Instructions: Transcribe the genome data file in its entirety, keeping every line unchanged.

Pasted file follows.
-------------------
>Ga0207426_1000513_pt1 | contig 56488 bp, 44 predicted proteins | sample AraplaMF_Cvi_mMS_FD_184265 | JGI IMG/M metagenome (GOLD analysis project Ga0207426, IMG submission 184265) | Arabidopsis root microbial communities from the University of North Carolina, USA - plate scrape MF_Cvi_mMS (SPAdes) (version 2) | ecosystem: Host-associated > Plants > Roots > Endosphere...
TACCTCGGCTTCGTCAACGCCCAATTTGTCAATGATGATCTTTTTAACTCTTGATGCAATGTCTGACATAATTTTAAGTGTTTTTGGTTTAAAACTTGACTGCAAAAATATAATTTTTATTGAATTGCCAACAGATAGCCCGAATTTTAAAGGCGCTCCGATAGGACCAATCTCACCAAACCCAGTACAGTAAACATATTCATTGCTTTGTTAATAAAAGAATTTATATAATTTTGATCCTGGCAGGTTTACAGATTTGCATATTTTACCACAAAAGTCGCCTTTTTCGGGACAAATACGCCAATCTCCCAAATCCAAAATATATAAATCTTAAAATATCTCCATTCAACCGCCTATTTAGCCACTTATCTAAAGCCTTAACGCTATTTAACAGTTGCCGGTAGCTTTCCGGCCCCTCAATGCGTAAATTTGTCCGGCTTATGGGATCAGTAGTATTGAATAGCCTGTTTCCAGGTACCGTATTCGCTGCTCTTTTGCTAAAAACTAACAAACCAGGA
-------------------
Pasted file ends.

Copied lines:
>Ga0207426_1000513_pt1 | contig 56488 bp, 44 predicted proteins | sample AraplaMF_Cvi_mMS_FD_184265 | JGI IMG/M metagenome (GOLD analysis project Ga0207426, IMG submission 184265) | Arabidopsis root microbial communities from the University of North Carolina, USA - plate scrape MF_Cvi_mMS (SPAdes) (version 2) | ecosystem: Host-associated > Plants > Roots > Endosphere...
TACCTCGGCTTCGTCAACGCCCAATTTGTCAATGATGATCTTTTTAACTCTTGATGCAATGTCTGACATAATTTTAAGTGTTTTTGGTTTAAAACTTGACTGCAAAAATATAATTTTTATTGAATTGCCAACAGATAGCCCGAATTTTAAAGGCGCTCCGATAGGACCAATCTCACCAAACCCAGTACAGTAAACATATTCATTGCTTTGTTAATAAAAGAATTTATATAATTTTGATCCTGGCAGGTTTACAGATTTGCATATTTTACCACAAAAGTCGCCTTTTTCGGGACAAATACGCCAATCTCCCAAATCCAAAATATATAAATCTTAAAATATCTCCATTCAACCGCCTATTTAGCCACTTATCTAAAGCCTTAACGCTATTTAACAGTTGCCGGTAGCTTTCCGGCCCCTCAATGCGTAAATTTGTCCGGCTTATGGGATCAGTAGTATTGAATAGCCTGTTTCCAGGTACCGTATTCGCTGCTCTTTTGCTAAAAACTAACAAACCAGGA